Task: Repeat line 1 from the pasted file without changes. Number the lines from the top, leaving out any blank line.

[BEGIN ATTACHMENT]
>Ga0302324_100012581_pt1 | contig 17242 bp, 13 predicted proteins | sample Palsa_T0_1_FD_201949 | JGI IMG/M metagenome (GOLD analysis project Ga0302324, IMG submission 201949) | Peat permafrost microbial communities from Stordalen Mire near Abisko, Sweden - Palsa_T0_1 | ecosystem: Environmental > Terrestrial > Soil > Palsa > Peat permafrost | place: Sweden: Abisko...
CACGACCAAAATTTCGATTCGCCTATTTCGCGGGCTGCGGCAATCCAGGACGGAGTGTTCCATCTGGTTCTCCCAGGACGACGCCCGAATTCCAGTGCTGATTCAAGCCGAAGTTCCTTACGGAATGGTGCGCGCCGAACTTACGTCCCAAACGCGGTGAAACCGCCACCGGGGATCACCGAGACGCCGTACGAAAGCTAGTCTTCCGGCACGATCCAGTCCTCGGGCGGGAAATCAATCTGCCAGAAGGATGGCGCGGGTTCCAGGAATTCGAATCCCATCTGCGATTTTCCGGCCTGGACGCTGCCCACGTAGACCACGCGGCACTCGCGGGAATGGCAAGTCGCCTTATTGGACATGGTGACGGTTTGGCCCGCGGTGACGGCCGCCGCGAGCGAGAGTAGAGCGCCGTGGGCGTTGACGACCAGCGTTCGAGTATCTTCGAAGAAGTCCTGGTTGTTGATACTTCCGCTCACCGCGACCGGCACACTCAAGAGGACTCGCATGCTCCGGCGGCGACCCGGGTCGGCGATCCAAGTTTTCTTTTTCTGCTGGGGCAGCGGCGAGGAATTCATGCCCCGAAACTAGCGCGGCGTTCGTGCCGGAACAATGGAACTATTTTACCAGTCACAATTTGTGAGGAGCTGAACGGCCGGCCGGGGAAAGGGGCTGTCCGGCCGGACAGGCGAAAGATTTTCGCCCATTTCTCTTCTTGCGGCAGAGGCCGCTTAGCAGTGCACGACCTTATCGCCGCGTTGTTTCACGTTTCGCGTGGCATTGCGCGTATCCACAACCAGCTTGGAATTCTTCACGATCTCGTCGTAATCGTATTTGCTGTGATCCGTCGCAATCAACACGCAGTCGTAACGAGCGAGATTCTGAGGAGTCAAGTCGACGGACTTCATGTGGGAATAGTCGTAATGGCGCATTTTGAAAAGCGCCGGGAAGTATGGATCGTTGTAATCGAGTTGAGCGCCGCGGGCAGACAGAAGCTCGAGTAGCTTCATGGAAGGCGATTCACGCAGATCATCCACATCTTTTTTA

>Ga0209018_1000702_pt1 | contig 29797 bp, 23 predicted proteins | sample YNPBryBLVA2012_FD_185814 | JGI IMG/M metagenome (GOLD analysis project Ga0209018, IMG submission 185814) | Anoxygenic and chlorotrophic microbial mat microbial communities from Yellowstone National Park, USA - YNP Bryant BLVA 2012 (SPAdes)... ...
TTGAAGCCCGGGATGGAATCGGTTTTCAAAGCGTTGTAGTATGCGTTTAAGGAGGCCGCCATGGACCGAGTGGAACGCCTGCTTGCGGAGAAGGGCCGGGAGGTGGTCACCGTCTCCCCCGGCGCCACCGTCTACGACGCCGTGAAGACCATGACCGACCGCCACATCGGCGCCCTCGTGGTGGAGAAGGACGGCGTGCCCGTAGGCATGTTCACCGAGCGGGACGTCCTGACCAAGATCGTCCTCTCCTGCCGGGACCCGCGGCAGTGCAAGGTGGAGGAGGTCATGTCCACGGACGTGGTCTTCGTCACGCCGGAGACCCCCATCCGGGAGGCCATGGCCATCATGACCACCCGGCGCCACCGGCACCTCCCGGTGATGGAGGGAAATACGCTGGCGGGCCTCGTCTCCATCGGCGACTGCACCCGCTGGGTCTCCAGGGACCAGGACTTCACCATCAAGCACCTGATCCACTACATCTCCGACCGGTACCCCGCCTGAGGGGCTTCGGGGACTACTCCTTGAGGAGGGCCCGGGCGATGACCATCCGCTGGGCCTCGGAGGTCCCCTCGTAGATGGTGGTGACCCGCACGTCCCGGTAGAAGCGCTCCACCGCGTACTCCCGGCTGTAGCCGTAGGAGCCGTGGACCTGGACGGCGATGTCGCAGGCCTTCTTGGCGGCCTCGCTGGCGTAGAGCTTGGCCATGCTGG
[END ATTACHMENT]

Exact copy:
>Ga0302324_100012581_pt1 | contig 17242 bp, 13 predicted proteins | sample Palsa_T0_1_FD_201949 | JGI IMG/M metagenome (GOLD analysis project Ga0302324, IMG submission 201949) | Peat permafrost microbial communities from Stordalen Mire near Abisko, Sweden - Palsa_T0_1 | ecosystem: Environmental > Terrestrial > Soil > Palsa > Peat permafrost | place: Sweden: Abisko...